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The psychology behind New Year’s resolutions

Click to play video: 'Psychology behind New Year’s resolutions: Are you setting yourself up to fail?' Psychology behind New Year’s resolutions: Are you setting yourself up to fail?
WATCH ABOVE: For many, making a New Year’s resolution has become the thing to do sort of a new year and a new you. But what are the chances you’ll keep your 2020 personal goals? Susan Hay interviews Dr. Simon Sherry – Jan 6, 2020

OK, so the holidays are officially over which means this is the week to get back on track. This brings us to personal goals for 2020.

Have you made a New Year’s resolution? And if so, will you be able to keep it?

Resolutions can range from small promises to ourselves to quite grand and more often than not, we fail to see our goals to the end. Dr. Simon Sherry, a Dalhousie University psychology and neuroscience professor, explained the psychology behind it all.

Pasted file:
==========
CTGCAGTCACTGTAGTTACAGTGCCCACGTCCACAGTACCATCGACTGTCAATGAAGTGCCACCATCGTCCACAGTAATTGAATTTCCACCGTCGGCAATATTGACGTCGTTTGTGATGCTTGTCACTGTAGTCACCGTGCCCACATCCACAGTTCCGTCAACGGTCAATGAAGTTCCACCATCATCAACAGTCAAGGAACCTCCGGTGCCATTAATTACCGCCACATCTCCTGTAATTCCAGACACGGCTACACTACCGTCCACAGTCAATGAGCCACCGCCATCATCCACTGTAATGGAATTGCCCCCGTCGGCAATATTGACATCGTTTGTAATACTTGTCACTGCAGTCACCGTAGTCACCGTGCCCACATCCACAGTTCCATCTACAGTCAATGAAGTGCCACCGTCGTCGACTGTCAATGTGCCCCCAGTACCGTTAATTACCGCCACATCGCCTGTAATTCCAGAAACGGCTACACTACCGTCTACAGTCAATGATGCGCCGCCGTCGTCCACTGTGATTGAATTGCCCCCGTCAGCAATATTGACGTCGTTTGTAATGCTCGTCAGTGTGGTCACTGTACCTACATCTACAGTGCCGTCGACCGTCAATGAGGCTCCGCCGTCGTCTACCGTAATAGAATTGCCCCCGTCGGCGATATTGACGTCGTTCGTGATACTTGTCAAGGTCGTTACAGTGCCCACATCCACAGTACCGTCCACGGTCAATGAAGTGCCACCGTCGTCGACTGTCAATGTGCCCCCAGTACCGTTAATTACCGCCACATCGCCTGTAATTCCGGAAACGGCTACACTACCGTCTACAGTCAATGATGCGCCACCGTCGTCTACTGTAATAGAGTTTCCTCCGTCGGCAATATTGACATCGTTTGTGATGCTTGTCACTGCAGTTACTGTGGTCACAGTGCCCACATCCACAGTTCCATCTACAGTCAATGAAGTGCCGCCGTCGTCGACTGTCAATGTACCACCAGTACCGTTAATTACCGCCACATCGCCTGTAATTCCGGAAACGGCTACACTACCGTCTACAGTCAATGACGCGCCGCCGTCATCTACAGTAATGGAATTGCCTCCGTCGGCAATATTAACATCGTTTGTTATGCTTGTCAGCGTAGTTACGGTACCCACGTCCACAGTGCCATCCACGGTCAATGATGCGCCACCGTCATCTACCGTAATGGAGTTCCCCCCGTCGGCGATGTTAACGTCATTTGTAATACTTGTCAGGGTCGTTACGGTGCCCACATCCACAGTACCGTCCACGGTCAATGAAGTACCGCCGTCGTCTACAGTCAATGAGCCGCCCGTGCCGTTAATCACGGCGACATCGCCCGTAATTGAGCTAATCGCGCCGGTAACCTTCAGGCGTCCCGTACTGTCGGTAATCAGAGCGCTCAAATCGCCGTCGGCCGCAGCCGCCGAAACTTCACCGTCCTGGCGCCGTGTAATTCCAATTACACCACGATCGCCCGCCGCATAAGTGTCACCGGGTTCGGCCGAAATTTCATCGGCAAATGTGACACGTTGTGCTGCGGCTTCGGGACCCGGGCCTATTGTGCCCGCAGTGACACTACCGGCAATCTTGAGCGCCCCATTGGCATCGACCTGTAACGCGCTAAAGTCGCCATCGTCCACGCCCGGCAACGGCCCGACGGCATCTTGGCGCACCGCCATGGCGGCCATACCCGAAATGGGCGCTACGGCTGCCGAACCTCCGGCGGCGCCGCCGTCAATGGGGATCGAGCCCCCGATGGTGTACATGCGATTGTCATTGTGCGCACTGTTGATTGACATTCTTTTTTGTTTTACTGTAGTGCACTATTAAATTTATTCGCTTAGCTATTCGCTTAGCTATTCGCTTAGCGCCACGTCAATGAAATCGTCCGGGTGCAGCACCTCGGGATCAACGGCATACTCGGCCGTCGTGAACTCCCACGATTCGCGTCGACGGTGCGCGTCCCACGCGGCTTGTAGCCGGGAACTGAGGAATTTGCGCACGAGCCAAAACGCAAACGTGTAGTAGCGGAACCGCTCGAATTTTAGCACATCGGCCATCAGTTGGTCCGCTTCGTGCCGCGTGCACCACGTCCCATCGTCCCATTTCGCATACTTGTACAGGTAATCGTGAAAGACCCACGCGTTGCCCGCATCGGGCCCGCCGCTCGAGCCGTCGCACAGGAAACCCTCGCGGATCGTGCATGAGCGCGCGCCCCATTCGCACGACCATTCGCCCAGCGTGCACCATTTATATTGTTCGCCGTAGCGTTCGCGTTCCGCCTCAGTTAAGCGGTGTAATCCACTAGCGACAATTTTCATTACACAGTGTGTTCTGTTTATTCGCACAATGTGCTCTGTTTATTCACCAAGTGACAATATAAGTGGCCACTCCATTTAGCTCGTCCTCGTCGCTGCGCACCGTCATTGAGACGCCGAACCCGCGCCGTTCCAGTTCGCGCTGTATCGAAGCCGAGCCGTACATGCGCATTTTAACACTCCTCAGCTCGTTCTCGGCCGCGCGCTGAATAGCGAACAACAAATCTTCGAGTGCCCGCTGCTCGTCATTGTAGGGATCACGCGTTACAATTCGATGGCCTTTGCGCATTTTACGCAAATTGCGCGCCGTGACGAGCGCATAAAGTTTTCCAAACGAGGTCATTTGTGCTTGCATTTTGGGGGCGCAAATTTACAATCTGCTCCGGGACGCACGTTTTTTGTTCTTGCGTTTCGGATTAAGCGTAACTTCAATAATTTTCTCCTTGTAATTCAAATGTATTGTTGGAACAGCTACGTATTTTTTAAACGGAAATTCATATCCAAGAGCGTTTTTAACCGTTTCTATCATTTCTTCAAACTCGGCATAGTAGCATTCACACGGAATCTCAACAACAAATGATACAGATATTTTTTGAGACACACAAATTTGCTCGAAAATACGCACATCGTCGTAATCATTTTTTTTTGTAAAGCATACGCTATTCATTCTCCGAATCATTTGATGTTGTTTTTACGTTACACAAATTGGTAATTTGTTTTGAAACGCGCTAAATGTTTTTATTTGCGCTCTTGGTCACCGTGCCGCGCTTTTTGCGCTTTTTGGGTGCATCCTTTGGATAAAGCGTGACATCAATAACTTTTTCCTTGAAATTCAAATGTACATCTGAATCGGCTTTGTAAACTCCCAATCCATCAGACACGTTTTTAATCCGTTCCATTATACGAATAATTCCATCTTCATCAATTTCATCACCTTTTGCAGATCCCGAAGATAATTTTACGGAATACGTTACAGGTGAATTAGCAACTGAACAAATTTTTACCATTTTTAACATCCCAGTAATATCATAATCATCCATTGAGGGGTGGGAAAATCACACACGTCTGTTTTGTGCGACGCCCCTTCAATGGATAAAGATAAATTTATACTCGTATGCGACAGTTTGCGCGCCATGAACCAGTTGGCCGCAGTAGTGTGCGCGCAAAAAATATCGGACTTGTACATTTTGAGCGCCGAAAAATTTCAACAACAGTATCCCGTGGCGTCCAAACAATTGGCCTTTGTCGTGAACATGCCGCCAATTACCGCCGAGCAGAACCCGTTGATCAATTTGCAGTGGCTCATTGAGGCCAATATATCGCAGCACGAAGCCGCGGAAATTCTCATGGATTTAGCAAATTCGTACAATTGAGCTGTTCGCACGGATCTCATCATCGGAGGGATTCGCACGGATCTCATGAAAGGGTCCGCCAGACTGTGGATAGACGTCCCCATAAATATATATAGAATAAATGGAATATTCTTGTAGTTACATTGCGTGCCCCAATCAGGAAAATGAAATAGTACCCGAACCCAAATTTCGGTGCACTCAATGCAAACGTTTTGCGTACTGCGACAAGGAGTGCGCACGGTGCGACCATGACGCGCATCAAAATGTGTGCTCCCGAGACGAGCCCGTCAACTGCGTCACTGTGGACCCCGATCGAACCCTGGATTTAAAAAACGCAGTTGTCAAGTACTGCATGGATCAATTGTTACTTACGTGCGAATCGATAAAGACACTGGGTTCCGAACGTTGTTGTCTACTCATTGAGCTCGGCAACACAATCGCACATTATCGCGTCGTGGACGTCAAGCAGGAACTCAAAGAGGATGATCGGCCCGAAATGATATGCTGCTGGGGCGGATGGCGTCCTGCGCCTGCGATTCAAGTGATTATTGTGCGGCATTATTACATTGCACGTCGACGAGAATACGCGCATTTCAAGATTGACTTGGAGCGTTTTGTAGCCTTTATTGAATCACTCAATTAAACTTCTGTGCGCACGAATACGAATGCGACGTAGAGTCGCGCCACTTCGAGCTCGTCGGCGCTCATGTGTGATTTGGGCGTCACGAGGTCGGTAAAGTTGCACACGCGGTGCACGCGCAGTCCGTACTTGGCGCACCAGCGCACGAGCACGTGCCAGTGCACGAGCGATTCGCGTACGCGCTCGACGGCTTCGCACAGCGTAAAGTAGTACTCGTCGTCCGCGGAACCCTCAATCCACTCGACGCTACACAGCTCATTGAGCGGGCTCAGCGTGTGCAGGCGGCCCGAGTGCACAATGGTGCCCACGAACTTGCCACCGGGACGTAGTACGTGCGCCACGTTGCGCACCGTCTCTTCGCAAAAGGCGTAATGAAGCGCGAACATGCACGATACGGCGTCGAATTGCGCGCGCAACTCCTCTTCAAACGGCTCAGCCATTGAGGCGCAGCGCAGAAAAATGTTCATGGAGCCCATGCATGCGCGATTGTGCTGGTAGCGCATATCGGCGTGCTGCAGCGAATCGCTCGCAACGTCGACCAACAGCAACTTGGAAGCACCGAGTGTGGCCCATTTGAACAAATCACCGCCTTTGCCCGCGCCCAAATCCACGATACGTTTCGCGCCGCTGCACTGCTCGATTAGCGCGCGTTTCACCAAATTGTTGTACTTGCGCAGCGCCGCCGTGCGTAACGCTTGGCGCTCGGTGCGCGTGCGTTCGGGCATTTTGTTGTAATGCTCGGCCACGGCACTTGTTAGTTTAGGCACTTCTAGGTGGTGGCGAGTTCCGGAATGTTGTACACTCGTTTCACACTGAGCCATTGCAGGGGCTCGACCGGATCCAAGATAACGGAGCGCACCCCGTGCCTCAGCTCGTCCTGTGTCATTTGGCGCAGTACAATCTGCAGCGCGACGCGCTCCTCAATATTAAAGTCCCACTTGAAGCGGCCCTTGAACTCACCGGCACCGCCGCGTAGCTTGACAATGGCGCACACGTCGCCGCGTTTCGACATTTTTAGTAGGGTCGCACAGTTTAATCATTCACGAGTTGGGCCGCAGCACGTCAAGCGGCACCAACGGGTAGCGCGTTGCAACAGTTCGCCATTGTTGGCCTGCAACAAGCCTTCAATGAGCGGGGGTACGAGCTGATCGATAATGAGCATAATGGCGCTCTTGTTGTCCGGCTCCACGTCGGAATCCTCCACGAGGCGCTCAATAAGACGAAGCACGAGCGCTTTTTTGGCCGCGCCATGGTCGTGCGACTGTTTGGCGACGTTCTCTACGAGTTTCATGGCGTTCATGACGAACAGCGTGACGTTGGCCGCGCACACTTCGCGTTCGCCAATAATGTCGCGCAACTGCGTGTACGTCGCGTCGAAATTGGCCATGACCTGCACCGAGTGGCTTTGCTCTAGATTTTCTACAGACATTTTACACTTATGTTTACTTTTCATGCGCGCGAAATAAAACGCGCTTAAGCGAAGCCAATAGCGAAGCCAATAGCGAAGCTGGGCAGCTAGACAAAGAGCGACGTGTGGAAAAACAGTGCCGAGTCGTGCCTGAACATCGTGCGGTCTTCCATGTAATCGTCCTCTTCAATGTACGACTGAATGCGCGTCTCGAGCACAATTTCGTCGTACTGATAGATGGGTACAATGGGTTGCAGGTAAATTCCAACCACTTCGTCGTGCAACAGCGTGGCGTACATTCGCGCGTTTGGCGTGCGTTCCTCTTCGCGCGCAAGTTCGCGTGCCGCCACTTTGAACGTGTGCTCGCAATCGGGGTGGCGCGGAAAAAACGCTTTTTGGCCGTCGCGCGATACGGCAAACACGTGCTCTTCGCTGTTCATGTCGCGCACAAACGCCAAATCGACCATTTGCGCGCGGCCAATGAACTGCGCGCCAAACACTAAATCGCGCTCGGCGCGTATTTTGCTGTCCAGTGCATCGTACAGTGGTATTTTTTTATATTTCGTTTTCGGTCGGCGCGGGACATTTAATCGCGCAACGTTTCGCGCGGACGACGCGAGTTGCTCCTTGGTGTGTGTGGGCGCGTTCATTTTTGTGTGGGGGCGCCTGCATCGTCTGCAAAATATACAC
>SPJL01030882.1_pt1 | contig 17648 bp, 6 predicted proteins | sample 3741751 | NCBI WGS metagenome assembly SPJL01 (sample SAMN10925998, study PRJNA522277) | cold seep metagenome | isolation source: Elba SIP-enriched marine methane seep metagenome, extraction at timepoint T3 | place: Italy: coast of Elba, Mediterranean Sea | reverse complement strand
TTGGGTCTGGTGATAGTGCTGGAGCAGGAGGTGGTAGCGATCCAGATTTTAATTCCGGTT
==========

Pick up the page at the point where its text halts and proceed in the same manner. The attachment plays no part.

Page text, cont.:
READ MORE: How to learn a new language: Expert advice for acing your New Year’s resolution

“Humans enjoy temporal landmarks like New Year’s because it’s a chance to wipe the slate clean, to forget about the struggles, failures, transgressions of 2019 as we move into 2020,” he said.

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But how difficult is it to take the goals we set for ourselves and turn them into something concrete?

”An average New Year’s resolution fails five to 10 times before it’s actually implemented and locked down as a behavioural change,” explained Sherry.

Actions speak louder than words and according to Dalhousie’s personality research team.

READ MORE: 4 financial resolutions to really get a handle on your money in 2020

Forty per cent of people who make New Year’s resolutions actually maintain those behavioural changes for at least six months. That’s a long time to sustain a shift in your life. Those who do set goals can have up to three at a time on average and 25 per cent fail within the first week.

“We know that when people make realistic, timely and narrow goals, they have a greater probability of succeeding,” Sherry said.

Sherry’s advice included establishing an action plan that can help you succeed and creating little reminders you can set on your phone to prompt you to change your behaviour whether it be health and fitness or coping with stress planning for change may actually help you keep your New Year’s resolution this time around.

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